Radio frequency (RF) sputtering is a potential medical device coating technology that is commercializable; however, a suitable commercialized target for sputtering the hydroxyapatite (HA) coating onto titanium medical devices is more important. Therefore, this study used three HA targets in conducting sputtering experiments for HA films, which were manufactured in a laboratory by using three different processes: cold pressing and sintering (CPS), hot isostatic pressing (HIP), and atmospheric plasma spraying (APS). Subsequently, the sputtering performance of each type of target and the properties of the HA films were assessed to develop an appropriate process for modifying the surfaces of medical devices. The experimental results showed that the APS target, with a density of approximately 2.83 g/cm3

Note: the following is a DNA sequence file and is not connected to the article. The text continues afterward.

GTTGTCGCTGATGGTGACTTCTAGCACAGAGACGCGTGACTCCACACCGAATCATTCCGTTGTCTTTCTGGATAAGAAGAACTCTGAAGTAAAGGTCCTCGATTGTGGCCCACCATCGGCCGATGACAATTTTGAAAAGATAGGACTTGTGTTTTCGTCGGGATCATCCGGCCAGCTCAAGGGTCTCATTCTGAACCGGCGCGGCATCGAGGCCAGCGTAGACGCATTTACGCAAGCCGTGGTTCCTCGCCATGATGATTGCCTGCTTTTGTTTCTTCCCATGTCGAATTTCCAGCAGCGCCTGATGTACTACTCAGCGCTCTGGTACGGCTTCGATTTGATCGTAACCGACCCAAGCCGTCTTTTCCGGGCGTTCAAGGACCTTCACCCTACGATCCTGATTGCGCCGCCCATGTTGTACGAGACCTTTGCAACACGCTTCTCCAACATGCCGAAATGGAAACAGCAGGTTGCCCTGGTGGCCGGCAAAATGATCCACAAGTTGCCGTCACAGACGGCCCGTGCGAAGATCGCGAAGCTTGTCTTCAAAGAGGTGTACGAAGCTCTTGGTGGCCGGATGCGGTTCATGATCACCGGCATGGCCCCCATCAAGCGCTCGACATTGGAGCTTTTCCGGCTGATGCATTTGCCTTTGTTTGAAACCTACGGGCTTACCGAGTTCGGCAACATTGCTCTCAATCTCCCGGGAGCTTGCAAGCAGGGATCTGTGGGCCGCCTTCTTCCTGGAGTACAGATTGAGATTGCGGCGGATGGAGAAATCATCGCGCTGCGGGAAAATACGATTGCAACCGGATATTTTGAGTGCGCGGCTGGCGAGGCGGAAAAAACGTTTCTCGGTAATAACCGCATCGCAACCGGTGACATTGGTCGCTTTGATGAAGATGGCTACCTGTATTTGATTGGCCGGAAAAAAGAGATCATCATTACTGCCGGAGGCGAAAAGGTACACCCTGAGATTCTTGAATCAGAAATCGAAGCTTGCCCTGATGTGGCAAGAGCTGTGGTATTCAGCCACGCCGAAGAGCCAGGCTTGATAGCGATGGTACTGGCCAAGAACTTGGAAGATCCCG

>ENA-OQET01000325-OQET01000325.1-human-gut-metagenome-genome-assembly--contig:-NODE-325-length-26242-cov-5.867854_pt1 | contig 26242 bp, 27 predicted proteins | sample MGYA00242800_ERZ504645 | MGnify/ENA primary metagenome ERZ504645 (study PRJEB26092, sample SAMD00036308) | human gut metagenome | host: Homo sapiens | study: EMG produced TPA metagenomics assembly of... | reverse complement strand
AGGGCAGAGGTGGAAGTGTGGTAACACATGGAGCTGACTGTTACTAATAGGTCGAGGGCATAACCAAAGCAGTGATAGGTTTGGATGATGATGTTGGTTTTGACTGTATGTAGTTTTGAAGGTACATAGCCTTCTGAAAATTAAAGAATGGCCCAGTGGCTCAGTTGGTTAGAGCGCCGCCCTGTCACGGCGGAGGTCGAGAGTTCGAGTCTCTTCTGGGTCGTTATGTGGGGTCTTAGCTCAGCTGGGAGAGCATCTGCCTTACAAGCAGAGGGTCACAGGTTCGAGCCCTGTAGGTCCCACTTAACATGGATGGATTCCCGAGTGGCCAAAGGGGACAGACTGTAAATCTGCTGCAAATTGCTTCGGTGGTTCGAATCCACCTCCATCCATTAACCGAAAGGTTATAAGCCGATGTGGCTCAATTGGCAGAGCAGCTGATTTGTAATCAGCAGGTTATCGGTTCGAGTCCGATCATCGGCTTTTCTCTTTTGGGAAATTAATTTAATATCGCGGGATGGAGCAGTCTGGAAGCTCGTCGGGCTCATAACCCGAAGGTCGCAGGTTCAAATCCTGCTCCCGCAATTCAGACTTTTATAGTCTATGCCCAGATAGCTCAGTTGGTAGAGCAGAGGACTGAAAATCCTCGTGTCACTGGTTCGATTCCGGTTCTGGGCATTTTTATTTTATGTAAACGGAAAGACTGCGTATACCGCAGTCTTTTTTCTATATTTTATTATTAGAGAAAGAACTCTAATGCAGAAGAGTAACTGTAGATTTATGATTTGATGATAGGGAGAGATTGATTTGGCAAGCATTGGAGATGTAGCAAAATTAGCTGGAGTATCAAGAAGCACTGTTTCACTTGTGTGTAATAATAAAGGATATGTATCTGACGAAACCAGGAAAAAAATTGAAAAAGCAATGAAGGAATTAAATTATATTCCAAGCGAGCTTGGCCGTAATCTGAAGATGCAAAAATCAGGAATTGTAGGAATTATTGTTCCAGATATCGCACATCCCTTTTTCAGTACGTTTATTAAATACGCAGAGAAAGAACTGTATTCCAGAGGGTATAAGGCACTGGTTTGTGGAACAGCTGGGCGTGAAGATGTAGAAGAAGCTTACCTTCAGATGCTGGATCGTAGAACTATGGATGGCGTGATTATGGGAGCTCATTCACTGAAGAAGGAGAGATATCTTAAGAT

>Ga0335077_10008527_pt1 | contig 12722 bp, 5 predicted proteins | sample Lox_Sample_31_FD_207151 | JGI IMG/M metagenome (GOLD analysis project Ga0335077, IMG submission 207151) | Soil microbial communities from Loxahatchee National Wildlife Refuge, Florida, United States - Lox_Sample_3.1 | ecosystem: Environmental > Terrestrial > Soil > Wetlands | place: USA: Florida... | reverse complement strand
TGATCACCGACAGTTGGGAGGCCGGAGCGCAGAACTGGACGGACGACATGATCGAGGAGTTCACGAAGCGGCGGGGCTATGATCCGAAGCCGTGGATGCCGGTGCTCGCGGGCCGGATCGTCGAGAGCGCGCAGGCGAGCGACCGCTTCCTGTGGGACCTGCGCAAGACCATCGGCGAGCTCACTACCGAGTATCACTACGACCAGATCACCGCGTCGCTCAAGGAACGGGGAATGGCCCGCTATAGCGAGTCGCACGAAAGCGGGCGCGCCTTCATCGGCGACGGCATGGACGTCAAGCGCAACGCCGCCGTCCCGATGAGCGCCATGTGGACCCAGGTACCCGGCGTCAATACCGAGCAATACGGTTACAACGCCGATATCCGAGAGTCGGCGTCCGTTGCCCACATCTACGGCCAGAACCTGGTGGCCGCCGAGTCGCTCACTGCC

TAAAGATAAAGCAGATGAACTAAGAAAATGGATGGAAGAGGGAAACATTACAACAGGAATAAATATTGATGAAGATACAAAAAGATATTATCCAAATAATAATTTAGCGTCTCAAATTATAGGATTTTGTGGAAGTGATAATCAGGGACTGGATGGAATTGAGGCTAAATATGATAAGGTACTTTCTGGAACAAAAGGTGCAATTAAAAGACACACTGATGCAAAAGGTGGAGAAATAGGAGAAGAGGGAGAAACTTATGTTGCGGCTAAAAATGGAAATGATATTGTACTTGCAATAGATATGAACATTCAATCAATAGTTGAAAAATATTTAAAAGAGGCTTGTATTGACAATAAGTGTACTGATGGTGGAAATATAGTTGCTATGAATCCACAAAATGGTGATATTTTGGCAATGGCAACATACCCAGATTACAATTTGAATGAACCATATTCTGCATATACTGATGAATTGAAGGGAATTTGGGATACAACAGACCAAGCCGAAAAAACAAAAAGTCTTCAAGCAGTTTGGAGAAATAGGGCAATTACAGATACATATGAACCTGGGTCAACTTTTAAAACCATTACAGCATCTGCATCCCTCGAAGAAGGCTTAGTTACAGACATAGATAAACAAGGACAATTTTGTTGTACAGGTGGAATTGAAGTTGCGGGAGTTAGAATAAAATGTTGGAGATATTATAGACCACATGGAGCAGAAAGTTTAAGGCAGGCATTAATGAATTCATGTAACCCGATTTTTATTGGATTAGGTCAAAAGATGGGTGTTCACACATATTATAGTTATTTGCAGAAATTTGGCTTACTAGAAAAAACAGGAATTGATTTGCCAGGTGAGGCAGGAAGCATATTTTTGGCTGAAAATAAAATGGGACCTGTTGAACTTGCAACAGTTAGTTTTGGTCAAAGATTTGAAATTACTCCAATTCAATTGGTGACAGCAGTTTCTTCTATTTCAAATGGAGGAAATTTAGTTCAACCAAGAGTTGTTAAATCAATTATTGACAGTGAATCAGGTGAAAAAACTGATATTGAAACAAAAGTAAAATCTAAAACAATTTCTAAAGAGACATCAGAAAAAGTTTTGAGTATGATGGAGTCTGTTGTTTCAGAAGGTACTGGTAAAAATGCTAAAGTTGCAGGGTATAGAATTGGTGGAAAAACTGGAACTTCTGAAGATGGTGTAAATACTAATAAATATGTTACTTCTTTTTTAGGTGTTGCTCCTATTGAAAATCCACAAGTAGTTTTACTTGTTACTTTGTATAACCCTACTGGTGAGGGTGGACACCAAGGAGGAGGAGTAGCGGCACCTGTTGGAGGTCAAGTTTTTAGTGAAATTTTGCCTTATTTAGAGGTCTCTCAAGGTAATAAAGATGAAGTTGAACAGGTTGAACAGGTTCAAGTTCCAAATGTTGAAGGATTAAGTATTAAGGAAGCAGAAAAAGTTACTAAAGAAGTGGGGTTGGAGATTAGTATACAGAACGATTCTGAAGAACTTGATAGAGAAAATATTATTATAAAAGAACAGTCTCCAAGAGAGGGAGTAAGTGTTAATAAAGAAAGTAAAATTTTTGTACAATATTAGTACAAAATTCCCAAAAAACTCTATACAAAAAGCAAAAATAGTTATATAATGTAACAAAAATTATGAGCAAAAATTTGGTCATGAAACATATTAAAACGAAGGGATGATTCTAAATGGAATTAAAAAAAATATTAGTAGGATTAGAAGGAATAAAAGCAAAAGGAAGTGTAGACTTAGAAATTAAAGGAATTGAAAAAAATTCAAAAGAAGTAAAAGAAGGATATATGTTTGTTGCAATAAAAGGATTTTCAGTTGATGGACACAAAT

, was suitable for use in HA sputtering. Additionally, the APS target could withstand a high discharge power over 300 W, whereas the CPS target could nearly endure a power below 70 W. The APS target, with Ca/P ratio of 2.401, consisted of a combination of HA, α-tricalcium phosphate (α-TCP), β-TCP, and tetracalcium phosphate phases (TTCP). In addition to being able to perform at a high sputtering power of more than 300 W, the APS target achieved a higher deposition rate than did the CPS target. This study shows that the processing technology used for the APS target is a potential method for applying HA sputtering for the surface modification of artificial aggregates.
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